From the 1880s to the 1920s, Guinness produced a special “Nourishing Export Stout”—a.k.a. “Invalid Stout”—that contained extra sugars, alcohol, and solids and came in cute one-third pint bottles. “It was very common practice for people to buy a couple bottles and keep them as a tonic, even if it was just a glass or half a glass,” Handy says. In fact, Guinness went as far as asking general practitioners for testimonials attesting to the beer’s medical benefits. According to Brady, “Many of them wrote back and said yes, we prescribe this for various ailments.” One doctor even claimed a pint was “as nourishing as a glass of milk.”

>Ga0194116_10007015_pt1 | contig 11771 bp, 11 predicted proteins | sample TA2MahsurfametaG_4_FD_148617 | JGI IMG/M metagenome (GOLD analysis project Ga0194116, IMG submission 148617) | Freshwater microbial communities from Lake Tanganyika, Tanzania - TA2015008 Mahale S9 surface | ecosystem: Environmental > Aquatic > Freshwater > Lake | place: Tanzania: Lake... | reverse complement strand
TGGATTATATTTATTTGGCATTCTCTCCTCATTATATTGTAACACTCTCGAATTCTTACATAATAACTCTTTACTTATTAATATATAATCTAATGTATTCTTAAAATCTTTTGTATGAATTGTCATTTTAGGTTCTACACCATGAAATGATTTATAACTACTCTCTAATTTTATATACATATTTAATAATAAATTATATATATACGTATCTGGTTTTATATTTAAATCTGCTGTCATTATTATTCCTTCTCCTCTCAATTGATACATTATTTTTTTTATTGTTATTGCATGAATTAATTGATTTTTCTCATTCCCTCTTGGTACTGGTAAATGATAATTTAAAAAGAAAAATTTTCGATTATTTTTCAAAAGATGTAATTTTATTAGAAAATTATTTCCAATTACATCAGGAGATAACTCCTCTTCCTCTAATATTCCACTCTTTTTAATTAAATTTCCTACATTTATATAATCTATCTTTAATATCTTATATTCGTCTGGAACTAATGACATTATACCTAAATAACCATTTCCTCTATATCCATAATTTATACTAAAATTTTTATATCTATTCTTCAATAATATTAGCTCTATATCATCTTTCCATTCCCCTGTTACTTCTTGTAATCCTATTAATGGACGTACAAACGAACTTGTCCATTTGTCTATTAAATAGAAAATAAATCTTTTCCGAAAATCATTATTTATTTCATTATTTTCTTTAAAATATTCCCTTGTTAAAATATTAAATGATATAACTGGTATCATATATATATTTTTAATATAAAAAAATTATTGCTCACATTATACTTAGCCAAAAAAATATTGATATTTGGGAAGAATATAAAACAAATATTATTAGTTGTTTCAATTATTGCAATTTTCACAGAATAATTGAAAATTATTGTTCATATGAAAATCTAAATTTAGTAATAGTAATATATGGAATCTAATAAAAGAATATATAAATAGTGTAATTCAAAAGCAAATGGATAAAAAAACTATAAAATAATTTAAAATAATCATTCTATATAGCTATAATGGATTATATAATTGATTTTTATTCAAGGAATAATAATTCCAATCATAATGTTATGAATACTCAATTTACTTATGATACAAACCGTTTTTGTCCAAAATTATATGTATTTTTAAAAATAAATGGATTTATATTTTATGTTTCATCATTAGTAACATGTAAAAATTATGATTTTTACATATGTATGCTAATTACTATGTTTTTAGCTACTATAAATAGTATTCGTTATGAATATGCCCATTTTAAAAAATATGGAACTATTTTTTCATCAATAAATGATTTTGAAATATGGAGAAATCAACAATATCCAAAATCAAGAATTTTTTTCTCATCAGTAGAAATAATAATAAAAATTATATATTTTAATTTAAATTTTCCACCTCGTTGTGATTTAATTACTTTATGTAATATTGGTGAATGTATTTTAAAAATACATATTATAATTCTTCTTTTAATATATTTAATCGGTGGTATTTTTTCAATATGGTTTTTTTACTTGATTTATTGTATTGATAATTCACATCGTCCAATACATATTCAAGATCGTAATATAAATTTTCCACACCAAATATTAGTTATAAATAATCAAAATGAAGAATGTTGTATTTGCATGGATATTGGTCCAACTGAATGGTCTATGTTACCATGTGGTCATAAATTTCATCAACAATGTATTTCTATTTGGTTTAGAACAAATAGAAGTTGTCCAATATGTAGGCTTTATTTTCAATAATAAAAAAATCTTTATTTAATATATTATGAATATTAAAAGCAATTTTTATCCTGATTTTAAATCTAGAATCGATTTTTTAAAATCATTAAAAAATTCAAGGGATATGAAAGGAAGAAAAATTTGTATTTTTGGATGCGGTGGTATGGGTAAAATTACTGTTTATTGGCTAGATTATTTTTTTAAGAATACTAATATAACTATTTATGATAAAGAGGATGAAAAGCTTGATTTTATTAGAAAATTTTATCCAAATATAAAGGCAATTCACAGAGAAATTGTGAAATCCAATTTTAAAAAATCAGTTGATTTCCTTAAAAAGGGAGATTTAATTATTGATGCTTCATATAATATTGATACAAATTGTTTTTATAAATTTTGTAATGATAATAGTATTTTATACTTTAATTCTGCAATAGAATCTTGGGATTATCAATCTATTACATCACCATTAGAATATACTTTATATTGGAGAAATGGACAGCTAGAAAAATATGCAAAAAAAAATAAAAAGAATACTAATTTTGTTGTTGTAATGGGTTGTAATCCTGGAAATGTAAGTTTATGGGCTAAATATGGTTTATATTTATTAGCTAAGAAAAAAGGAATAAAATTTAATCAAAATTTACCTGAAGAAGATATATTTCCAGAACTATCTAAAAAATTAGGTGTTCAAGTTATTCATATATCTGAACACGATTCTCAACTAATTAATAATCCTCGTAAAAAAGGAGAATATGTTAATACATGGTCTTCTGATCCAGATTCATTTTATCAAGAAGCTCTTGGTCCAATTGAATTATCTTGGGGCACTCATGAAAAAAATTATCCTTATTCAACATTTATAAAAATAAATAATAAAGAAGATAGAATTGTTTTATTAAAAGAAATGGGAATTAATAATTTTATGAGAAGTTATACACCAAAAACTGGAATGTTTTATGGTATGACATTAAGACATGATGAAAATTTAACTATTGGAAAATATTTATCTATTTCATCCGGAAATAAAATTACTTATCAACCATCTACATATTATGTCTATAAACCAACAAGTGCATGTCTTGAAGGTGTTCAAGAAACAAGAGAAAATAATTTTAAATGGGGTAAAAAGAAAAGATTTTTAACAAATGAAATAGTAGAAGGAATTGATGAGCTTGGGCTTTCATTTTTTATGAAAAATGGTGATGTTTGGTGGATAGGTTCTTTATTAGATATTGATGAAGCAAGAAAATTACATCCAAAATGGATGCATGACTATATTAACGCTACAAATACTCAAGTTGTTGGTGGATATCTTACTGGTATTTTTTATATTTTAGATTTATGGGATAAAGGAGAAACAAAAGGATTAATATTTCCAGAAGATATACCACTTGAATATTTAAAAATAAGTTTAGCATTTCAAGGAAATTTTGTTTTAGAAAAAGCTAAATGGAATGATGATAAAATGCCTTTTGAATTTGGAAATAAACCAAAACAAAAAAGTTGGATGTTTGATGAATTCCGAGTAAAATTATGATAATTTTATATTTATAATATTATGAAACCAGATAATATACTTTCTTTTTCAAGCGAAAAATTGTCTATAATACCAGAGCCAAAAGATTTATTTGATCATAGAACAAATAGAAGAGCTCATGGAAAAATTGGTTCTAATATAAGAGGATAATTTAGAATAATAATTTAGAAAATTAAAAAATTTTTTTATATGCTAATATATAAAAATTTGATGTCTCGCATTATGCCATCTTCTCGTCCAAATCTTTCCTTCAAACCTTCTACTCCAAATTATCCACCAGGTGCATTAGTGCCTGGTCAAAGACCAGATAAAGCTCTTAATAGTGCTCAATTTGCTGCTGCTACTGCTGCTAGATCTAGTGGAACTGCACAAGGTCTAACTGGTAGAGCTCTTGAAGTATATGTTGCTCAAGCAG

8. DOCTORS REGULARLY PRESCRIBED THE BEER TO NURSING MOTHERS.

From the 1880s to the 1930s, many physicians believed Guinness was an effective galactagogue—that is, a lactation aid. The company sent bottles to hospitals as well as wax cartons of yeast (which supposedly helped skin problems and migraines). Hundreds, possibly thousands, of doctors prescribed the beer for ailments such as influenza, insomnia, and anxiety, David Hughes writes in A Bottle of Guinness Please: The Colourful History of Guinness. According to Brady, the company was sending beer to hospitals as late as the 1970s.

9. THE COMPANY ONCE DROPPED 200,000 MESSAGES-IN-A-BOTTLE INTO THE OCEAN.

A Guinness message in a bottle
The message within every bottle dropped in the Atlantic Ocean in 1959.
Guinness Archive, Diageo Ireland